ibid Comment received in survey about reading and game playing January to April 2010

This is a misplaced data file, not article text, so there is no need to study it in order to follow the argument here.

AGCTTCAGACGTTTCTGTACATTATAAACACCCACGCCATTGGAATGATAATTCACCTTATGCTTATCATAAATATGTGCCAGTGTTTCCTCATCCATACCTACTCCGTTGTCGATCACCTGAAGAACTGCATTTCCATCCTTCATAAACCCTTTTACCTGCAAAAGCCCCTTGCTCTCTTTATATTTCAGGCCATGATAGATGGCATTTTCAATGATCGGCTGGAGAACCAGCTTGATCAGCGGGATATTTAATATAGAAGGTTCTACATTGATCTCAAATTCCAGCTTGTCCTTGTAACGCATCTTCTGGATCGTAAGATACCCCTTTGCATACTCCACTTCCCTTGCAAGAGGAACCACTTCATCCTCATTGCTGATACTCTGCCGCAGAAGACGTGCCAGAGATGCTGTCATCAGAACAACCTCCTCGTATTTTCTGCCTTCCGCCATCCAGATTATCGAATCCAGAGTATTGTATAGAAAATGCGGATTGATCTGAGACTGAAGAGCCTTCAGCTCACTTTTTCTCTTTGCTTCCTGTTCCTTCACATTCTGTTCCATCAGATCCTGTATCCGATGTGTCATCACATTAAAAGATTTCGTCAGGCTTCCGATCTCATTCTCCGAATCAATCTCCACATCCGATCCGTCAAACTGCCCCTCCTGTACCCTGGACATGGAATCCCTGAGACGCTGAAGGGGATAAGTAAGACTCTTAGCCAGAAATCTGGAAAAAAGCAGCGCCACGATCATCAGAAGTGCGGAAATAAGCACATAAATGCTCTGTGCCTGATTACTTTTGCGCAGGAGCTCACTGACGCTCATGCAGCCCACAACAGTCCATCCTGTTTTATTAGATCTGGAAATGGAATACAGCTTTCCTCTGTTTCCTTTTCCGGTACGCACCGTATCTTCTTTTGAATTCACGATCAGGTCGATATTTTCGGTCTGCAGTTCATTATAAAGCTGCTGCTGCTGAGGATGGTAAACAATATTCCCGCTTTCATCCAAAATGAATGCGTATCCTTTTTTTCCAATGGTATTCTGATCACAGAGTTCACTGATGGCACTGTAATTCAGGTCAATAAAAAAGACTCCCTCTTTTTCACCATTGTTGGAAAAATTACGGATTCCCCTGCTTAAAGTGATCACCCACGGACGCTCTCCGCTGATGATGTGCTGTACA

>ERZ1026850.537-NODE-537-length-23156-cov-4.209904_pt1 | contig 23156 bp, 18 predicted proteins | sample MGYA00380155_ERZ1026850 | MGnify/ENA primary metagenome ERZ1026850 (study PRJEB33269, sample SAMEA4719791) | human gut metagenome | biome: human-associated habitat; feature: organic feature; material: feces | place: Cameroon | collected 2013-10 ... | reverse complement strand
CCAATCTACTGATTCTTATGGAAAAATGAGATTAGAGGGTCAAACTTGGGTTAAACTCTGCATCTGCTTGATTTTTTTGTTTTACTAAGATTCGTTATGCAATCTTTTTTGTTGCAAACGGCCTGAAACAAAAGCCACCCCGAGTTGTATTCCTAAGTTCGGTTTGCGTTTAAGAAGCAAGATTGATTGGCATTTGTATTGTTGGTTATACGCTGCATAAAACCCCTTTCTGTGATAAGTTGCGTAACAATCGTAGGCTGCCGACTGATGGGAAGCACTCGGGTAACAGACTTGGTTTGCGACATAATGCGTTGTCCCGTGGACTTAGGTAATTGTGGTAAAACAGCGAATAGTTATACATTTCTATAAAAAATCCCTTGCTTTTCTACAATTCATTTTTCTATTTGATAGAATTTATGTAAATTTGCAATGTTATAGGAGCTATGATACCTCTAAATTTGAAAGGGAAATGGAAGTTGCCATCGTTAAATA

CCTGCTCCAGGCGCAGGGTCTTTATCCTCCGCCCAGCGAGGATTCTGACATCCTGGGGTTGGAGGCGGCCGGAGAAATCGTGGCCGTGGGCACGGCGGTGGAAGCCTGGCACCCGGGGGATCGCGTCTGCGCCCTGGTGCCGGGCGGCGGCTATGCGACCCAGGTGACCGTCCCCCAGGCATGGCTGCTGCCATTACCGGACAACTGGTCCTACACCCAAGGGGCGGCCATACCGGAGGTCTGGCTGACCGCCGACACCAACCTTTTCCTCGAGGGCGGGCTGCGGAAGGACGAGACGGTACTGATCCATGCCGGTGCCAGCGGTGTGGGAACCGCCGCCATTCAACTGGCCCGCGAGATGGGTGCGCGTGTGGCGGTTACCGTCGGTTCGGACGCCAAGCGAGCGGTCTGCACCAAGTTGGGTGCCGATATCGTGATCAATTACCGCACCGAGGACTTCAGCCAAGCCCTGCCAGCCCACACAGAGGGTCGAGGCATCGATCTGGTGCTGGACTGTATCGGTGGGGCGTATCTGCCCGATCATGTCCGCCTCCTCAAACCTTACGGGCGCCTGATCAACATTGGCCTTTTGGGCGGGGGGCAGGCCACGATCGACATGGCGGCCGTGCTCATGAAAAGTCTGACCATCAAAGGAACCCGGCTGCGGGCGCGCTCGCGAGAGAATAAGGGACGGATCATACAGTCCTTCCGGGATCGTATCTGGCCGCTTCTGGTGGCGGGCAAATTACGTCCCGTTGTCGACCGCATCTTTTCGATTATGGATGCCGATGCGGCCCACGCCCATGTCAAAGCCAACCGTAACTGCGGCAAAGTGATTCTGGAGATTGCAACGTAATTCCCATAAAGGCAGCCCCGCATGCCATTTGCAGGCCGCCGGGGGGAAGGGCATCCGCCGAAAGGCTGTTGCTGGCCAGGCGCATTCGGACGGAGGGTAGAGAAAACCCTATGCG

This reader and player has identified the importance of character and setting. In your readers advisory interview with this person you would need to check on what mood they were in so that you could most effectively suggest a match for them. You may be suggesting titles like the Hunger games or authors like George RR Martin and Mark Chadburn for their body count. Non-fiction may also be a strong possibility for an area of interest, reading about modern, or ancient wars, plagues and destruction. This reader and game player has story as her dominant doorway, but also with a significant character focus as well I like games with a deep storyline that don't require a lot of hand-eye coordination. The latter restriction means that I can't play shooters, which means I miss out on some spectacular stories (Mass Effect, for instance). I enjoy tabletop Dungeons and Dragons and console video games, primarily RPGs. What I like about games is what I like about reading, it's the chance to sink myself into someone else's life and experience, just in a different manner. With a book, you can really get inside a character's head and know them from the inside out. With a game, you can get inside a character's body and direct their actions. Even if the story is entirely linear with no actual input from the player as to the outcome, you are still immersed in the role and feel the effects, and well-designed gameplay can heighten that immeasurably… Shadow of the Colossus: This is a beautiful, heart-breaking game of staggering genius and ingenuity. The story as you are given: a young man (the character you play) brings the body of a woman to a temple and agrees to slay sixteen Colossi in order to bring her back to life. Who these people are, why he's doing this, how he knew this forgotten god might help, these things are all left to the player's interpretation. You set out on a seemingly impossible task with a sword that can guide you to the next target, a bow, and a loyal horse to carry you through a barren, beautiful landscape… This is a fantastic game. It's immersive, empathetic, starkly gorgeous to behold, and wrenches at you emotionally to the point of tears. I'm not ashamed to admit that I bought a PS3 solely for the fact that the next game released by this company will be a PS3 exclusive.45 This reader wants to really go deep into a game or reading, requires a strong story, engaging characters to interact with, and a well designed and described setting. She is happy with ambiguity and does not require resolution. She also is happy to have a strong emotional investment in the game or reading. From her description long novels, or games, or multi-part novels and games are acceptable and she is prepared to wait. With a reader like this you could suggest complex histories and some biographies as well as well as works of fantasy. It may be possible that some science fiction in the space opera sub genre may also be of interest. With the game Darfur is dying46 the appeal characteristics are character, as you select a person and try and collect water and setting as there is a strong sense of the constraints. This could be an effective game to use as part of programming in a library, and tying in with non-fiction about the history of Sudan, particularly biographies. Depending on the age group you are working with you could tie in either